High content screening for the identification of novel antifungal agents targeting Candida albicans biofilm formation and filamentation




Pierce, Christopher George

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Fungal infections represent an increasing health threat to immunocompromised patients and Candida albicans is the major human fungal pathogen associated with unacceptably high mortality rates. The existing arsenal of antifungal drugs is very limited and better treatment strategies are urgently needed. Targeting functions essential for infection, such as virulence factors, represents an attractive, yet clinically unexploited alternative for the development of antifungal agents. We have used high content screening techniques to identify small molecule compounds from Chembridge's NOVACoreTM and DIVERSetTM chemical libraries, as well as compounds present in a repository from the National Cancer Institute, with inhibitory activity on C. albicans filamentation and biofilm formation, two major virulence factors contributing to the pathogenesis of candidiasis. Based on their potency, lack of toxicity and presumed pharmacokinetic properties, four of these compounds represent promising leads for the development of new antifungal agents and were tested in vivo in the murine model of hematogenously disseminated candidiasis. Evaluation of protective effects was performed by survival, determination of fungal organ burden and histology. Results indicated that treatment with each compound significantly increased survival compared to the control group. Unlike treatment with conventional antifungal agents, the protective effects were not associated with inhibition of growth, but rather with an effect on fungal morphology, as the compounds inhibited morphogenetic conversions in vivo, resulting in decreased virulence and associated pathology. Thus, these compounds represent advanced candidates for the development of novel antifungal agents with new molecular structures, as well as, new targets and mechanism(-s) of action.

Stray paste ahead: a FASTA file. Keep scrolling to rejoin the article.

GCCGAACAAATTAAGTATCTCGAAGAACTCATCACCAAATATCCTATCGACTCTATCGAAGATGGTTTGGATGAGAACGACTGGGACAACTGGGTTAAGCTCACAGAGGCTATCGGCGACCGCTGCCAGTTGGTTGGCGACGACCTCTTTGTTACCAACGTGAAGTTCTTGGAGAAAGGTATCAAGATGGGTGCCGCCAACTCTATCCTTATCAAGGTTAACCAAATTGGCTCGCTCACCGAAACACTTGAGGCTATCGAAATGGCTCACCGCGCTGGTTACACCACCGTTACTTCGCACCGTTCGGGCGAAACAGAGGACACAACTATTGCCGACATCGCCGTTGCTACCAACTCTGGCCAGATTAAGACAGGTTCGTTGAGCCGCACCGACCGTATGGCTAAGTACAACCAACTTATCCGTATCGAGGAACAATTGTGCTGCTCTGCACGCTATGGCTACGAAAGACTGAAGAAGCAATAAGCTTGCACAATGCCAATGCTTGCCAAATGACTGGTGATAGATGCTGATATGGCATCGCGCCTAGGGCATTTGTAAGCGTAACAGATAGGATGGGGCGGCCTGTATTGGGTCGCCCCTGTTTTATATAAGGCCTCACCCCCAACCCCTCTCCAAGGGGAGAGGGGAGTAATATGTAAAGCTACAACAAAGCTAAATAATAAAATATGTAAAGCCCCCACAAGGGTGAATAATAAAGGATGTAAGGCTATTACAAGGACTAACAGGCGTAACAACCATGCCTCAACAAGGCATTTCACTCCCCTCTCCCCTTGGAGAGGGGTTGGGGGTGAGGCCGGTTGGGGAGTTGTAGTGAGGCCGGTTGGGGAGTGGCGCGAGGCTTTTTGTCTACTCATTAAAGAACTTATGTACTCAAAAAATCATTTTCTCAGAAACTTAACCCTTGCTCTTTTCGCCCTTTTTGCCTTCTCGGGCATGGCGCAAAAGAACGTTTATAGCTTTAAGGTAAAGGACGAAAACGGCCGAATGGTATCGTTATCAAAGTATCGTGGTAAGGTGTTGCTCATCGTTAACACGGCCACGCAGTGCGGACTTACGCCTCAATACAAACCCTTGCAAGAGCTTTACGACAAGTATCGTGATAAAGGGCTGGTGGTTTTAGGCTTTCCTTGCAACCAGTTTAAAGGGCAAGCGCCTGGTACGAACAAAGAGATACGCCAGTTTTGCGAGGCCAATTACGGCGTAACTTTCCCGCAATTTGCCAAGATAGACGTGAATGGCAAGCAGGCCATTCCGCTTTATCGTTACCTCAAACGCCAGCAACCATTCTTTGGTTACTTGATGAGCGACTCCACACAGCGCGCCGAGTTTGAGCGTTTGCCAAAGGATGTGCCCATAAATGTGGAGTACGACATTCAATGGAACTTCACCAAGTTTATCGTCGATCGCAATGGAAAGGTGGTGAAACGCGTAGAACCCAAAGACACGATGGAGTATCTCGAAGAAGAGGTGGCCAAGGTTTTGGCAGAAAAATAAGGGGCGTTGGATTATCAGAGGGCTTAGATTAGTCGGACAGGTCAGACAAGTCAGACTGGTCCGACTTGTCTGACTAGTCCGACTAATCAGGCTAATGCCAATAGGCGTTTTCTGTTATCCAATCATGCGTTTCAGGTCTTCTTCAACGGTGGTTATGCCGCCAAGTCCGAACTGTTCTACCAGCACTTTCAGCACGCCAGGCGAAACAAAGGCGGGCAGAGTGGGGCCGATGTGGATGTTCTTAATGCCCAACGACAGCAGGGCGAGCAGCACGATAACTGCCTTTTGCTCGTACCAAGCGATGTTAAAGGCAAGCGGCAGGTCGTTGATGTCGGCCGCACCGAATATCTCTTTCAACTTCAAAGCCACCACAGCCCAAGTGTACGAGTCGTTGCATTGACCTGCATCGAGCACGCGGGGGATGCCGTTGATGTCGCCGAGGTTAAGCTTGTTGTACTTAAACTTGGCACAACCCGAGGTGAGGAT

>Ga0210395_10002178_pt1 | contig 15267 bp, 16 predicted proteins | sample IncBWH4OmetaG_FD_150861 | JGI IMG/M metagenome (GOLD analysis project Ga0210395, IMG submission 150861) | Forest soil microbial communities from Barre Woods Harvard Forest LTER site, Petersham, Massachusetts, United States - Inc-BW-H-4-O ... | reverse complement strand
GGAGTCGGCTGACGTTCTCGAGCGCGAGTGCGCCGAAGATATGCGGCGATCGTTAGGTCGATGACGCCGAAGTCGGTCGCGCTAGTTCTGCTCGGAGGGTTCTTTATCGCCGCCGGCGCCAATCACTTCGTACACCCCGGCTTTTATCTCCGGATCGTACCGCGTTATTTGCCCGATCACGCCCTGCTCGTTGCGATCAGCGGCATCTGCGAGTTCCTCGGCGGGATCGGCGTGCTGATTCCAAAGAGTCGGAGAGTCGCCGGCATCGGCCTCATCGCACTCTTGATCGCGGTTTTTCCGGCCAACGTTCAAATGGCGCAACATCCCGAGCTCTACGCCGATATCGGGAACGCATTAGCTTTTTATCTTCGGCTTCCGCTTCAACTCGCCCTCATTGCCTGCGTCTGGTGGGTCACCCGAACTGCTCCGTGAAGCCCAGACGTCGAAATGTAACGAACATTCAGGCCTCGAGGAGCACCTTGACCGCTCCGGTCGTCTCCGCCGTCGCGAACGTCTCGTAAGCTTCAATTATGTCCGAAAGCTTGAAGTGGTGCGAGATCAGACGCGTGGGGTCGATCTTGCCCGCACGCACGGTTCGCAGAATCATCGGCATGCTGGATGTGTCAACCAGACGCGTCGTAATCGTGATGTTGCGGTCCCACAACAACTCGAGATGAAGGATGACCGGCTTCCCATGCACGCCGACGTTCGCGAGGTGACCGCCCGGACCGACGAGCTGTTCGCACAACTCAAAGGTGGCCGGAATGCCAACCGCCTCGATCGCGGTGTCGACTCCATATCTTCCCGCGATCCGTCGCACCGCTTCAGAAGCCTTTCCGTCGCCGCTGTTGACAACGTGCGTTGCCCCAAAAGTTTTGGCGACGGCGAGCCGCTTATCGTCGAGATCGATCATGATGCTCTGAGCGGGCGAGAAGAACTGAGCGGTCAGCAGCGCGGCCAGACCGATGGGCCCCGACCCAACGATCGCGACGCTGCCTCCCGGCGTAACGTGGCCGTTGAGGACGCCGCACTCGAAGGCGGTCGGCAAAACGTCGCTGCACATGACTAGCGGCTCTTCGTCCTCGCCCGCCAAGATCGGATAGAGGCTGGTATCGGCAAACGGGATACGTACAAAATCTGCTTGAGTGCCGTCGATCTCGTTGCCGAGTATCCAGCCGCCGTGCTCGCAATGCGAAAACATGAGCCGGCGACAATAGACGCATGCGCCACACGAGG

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albicans, Antifungal, Biofilms, Candida, Filamentation



Integrative Biology